- One injector had very high return flow. Typically a remanufactured injector should have a return flow of about 20 – 25 mm3 on this test. The maximum flow rate limit is 66 mm3. This injector was measured flowing at 150 mm3!
- The other five injectors were over-fueling by 5 – 10%.
The latter five will run an engine, but the computer will always be trying to adjust and compensate for the differences. The engine may have a hazy exhaust at idle, or if equipped with a Diesel Particulate Filter (DPF), it will clog up with carbon much faster than expected. The good news is now the customer knows the issue is with the replacement parts, and not with the installation.
Upon hearing of the results of the second set, the customer asks us; “Why is this the case? I bought these injectors directly from the equipment dealer’s parts department! Why would the injectors that you supply be any different?”
The difference between OEM and Bosch-built injectors
The injectors sold by the OEM dealer were NOT Bosch built injectors. We can tell this right away because all the logos and numbers were removed (as required by law). These injectors were assembled in an unauthorized facility. People generally think “Company ‘X’ is a huge, multi-national, well-known manufacturer who builds fantastic engines, so the replacement parts they are supplying must be great! Right?” We now know this is not always the case.
The customer went back to the OEM parts supplier and explained what was going on. The supplier refunded the customer for all twelve injectors, as well as covered the testing charges here at our facility, which was some great customer service on their part and truly the right thing to do.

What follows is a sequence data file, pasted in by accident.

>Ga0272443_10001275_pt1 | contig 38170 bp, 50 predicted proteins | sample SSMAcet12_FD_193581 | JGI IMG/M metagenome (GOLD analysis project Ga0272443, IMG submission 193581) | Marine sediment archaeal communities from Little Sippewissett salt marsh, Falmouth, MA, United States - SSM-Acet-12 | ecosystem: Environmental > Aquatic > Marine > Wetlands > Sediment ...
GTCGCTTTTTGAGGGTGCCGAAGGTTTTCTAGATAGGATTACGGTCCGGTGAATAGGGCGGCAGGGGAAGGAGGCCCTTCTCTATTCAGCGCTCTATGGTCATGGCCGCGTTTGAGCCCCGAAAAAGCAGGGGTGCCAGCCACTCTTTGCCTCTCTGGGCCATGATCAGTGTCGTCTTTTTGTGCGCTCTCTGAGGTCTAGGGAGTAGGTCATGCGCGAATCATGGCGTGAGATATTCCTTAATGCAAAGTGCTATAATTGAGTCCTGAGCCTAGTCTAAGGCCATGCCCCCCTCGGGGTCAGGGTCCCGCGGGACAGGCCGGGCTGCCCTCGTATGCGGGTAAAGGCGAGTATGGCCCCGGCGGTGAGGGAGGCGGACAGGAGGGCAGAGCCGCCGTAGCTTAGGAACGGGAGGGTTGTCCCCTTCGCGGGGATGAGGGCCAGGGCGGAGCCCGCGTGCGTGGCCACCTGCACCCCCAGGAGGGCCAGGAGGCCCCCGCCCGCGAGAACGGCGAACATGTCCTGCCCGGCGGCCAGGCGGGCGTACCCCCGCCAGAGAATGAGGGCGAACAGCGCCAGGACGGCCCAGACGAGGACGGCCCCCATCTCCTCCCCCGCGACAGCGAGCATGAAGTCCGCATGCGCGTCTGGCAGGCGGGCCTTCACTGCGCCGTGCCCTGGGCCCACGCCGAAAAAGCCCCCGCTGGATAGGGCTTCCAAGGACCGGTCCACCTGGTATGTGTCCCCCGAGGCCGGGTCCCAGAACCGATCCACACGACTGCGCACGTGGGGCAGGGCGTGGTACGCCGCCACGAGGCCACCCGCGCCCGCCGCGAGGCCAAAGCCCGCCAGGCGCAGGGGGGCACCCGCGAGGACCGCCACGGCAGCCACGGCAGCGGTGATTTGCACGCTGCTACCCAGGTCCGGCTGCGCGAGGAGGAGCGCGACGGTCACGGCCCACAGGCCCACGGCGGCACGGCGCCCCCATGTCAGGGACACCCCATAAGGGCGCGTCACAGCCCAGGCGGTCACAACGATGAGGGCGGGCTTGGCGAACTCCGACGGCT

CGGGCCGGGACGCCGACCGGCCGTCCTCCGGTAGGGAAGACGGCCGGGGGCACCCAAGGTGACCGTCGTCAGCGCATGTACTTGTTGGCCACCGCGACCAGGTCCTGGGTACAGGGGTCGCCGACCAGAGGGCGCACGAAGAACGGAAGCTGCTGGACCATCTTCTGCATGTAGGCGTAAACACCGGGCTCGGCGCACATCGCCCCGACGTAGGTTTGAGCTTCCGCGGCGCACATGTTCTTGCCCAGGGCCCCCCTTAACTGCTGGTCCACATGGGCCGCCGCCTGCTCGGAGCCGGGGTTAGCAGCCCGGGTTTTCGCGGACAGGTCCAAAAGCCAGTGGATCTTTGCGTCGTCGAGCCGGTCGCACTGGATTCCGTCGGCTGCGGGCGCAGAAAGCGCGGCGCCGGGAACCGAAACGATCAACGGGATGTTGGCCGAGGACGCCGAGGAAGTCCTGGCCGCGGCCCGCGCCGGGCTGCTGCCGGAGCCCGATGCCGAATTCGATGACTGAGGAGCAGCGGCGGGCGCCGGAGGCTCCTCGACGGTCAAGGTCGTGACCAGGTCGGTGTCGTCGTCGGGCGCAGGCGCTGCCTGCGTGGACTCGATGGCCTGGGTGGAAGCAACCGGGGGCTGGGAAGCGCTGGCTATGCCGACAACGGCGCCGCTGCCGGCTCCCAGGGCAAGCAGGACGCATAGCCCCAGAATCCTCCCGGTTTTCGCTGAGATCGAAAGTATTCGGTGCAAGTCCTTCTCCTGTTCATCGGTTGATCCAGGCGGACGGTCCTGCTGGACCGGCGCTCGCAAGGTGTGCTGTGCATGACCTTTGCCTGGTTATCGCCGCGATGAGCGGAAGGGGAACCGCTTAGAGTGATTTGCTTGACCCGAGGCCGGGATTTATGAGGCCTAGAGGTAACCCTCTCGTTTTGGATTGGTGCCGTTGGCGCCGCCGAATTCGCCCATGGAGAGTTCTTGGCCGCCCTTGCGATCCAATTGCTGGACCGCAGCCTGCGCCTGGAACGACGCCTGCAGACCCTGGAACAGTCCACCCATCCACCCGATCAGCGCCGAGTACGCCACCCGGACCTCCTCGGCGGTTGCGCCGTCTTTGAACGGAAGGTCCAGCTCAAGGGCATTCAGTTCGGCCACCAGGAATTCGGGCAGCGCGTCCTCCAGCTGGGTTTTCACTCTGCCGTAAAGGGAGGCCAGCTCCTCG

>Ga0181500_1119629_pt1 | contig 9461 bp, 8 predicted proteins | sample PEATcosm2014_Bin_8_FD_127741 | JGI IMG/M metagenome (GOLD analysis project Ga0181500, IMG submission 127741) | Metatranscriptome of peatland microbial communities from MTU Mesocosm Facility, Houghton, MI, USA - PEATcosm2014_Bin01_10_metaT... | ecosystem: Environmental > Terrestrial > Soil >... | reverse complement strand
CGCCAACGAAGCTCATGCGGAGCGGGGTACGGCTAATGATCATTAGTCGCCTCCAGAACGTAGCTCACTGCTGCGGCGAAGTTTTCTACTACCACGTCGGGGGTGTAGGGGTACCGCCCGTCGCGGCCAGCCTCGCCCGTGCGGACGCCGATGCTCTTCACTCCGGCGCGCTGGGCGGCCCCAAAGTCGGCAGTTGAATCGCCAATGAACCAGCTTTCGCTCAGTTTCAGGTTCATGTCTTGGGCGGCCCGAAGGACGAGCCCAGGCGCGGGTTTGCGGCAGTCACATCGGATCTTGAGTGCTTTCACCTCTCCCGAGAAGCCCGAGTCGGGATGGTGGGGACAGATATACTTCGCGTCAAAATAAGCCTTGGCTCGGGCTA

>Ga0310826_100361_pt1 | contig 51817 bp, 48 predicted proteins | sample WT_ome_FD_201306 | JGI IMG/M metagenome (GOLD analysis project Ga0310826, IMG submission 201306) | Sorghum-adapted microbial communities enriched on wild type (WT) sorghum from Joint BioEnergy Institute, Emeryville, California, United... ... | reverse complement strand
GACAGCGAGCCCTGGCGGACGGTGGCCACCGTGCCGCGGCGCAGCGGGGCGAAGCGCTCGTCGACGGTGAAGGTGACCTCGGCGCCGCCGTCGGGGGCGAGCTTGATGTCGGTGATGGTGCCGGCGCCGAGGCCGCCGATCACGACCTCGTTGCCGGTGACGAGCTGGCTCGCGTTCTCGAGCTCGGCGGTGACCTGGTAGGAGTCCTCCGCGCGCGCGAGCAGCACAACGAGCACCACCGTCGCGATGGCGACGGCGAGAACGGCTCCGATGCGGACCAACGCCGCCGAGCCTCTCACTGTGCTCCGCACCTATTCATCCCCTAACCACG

Our technician was curious and decided to test the replacement injectors that we received from Bosch – they passed with flying colors, as expected. To compare, we also decided to test one of the customer’s old worn injector cores – one that had 16,000 hours on it. It flowed about 10% low under heavy load, but passed all testing otherwise. With 16,000 hours of runtime, the old injector was still almost as good as the reman OEM injectors the customer had purchased from the dealer!
This article is not to sling mud at anyone. It is simply a real-world example to show that even though this customer has done absolutely everything by the book, sometimes you still have issues. It is unfortunate the quality control from the OEM injector rebuilder is not better, but in all honesty, they should have just left the rebuilding of these parts to Bosch or Bosch certified facilities that have the tools and training to build the injectors correctly.
I think we can now more clearly understand why Bosch simply will not stand for misrepresentation of their products. A common rail injector is a very complex part that plays a critical role in the operation of your engine. The exacting tolerances required to build an injector properly are extremely precise, and the building/rebuilding of them should be left to the people that have the factory support, specialized equipment, and training to do it right.